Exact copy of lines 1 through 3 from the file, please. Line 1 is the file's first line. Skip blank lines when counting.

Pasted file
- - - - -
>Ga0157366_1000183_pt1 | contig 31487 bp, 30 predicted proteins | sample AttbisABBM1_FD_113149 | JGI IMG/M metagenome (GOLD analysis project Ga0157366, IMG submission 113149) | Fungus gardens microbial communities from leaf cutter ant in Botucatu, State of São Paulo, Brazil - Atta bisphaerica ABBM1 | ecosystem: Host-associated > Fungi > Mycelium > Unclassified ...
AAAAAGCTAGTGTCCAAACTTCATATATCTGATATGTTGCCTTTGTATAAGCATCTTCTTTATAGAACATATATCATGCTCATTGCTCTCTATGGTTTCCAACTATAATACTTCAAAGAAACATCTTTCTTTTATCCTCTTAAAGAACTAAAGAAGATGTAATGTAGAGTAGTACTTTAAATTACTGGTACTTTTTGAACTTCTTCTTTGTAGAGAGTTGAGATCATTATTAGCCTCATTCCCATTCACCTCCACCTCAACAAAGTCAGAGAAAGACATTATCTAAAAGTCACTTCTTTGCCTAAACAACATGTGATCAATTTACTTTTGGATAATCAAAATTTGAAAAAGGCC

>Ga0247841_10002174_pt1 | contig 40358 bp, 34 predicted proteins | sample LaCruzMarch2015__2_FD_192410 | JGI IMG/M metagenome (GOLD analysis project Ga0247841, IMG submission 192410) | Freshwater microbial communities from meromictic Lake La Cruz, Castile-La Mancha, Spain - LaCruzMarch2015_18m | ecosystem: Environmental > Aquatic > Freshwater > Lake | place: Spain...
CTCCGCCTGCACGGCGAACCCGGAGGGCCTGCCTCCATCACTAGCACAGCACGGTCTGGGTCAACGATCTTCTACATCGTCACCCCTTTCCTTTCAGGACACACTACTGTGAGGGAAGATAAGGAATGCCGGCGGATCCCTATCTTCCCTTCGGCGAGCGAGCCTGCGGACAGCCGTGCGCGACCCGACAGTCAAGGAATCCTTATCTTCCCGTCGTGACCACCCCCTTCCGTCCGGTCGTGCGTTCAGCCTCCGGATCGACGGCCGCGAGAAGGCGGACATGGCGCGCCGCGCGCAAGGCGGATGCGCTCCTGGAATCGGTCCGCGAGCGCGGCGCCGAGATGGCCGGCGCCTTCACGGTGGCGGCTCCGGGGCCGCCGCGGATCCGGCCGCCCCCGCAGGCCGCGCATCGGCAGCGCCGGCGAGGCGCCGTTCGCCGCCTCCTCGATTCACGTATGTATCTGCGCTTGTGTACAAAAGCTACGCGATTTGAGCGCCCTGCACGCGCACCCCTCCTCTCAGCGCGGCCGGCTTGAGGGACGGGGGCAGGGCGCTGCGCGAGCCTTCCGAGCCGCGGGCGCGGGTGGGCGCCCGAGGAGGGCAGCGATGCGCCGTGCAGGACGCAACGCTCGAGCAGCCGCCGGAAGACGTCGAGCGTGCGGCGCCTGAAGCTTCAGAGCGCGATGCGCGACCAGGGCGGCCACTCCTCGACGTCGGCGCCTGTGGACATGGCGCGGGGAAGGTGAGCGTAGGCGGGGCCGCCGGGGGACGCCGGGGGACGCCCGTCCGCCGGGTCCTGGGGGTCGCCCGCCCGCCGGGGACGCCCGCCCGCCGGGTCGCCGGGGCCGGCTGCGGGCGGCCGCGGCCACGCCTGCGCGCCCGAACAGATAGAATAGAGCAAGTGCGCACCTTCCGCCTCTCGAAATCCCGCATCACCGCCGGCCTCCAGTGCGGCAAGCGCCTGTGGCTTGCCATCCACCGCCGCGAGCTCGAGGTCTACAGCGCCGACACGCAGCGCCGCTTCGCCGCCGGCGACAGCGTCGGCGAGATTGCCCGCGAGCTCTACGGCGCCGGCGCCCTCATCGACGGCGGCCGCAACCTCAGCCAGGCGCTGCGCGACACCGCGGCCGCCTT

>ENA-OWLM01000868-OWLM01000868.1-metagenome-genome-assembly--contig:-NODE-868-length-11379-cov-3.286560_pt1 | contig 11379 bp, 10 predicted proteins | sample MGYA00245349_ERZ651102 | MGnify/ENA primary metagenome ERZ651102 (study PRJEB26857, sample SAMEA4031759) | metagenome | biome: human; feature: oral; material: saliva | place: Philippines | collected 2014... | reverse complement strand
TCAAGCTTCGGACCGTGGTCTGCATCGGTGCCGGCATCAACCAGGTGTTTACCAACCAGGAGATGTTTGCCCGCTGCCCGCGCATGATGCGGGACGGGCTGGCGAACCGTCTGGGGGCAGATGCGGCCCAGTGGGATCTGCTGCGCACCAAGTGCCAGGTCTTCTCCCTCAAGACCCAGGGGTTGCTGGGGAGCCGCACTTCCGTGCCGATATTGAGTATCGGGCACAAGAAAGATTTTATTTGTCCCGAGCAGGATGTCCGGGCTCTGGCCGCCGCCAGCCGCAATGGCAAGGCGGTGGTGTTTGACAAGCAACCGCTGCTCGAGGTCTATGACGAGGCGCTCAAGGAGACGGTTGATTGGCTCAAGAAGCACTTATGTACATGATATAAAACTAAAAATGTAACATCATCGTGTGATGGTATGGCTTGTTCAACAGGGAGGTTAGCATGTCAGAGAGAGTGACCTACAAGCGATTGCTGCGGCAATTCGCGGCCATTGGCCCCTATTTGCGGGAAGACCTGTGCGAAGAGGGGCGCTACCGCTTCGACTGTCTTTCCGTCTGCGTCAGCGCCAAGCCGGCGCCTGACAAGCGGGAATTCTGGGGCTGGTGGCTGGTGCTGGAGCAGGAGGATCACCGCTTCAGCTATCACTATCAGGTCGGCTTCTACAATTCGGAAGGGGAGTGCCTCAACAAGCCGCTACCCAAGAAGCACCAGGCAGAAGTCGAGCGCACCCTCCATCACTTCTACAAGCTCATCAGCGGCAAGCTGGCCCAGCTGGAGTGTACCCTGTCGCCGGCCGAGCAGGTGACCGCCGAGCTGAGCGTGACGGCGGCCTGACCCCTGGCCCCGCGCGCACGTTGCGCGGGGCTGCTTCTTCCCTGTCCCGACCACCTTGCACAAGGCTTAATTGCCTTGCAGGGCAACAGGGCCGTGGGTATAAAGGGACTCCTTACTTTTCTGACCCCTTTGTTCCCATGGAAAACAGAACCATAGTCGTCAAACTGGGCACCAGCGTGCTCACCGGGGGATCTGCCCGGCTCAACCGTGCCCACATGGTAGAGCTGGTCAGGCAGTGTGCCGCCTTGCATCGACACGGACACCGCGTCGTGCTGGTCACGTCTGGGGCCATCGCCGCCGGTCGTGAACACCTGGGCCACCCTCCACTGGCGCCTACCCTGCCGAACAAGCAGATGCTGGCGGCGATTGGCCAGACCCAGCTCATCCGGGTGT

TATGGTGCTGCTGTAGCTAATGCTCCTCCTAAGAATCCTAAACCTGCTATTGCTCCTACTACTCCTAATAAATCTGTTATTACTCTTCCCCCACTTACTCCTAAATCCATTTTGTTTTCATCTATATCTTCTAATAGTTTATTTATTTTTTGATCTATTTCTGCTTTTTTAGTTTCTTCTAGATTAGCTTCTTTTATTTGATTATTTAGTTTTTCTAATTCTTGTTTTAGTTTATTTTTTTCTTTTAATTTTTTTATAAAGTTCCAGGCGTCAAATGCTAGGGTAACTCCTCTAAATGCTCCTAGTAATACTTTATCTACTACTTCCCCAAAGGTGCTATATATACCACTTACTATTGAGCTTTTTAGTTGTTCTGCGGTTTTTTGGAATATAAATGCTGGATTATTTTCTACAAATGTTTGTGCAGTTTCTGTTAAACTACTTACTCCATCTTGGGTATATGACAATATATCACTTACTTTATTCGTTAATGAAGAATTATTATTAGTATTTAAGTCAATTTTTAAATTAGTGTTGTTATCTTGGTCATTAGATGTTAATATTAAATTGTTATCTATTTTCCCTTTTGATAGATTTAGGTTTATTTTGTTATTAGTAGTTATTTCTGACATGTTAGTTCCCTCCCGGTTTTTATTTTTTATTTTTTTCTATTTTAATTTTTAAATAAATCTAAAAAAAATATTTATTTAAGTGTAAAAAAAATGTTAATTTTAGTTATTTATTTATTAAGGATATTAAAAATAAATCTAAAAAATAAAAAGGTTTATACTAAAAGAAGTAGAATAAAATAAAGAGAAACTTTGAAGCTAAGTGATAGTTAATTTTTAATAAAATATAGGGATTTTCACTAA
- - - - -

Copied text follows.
>Ga0157366_1000183_pt1 | contig 31487 bp, 30 predicted proteins | sample AttbisABBM1_FD_113149 | JGI IMG/M metagenome (GOLD analysis project Ga0157366, IMG submission 113149) | Fungus gardens microbial communities from leaf cutter ant in Botucatu, State of São Paulo, Brazil - Atta bisphaerica ABBM1 | ecosystem: Host-associated > Fungi > Mycelium > Unclassified ...
AAAAAGCTAGTGTCCAAACTTCATATATCTGATATGTTGCCTTTGTATAAGCATCTTCTTTATAGAACATATATCATGCTCATTGCTCTCTATGGTTTCCAACTATAATACTTCAAAGAAACATCTTTCTTTTATCCTCTTAAAGAACTAAAGAAGATGTAATGTAGAGTAGTACTTTAAATTACTGGTACTTTTTGAACTTCTTCTTTGTAGAGAGTTGAGATCATTATTAGCCTCATTCCCATTCACCTCCACCTCAACAAAGTCAGAGAAAGACATTATCTAAAAGTCACTTCTTTGCCTAAACAACATGTGATCAATTTACTTTTGGATAATCAAAATTTGAAAAAGGCC

>Ga0247841_10002174_pt1 | contig 40358 bp, 34 predicted proteins | sample LaCruzMarch2015__2_FD_192410 | JGI IMG/M metagenome (GOLD analysis project Ga0247841, IMG submission 192410) | Freshwater microbial communities from meromictic Lake La Cruz, Castile-La Mancha, Spain - LaCruzMarch2015_18m | ecosystem: Environmental > Aquatic > Freshwater > Lake | place: Spain...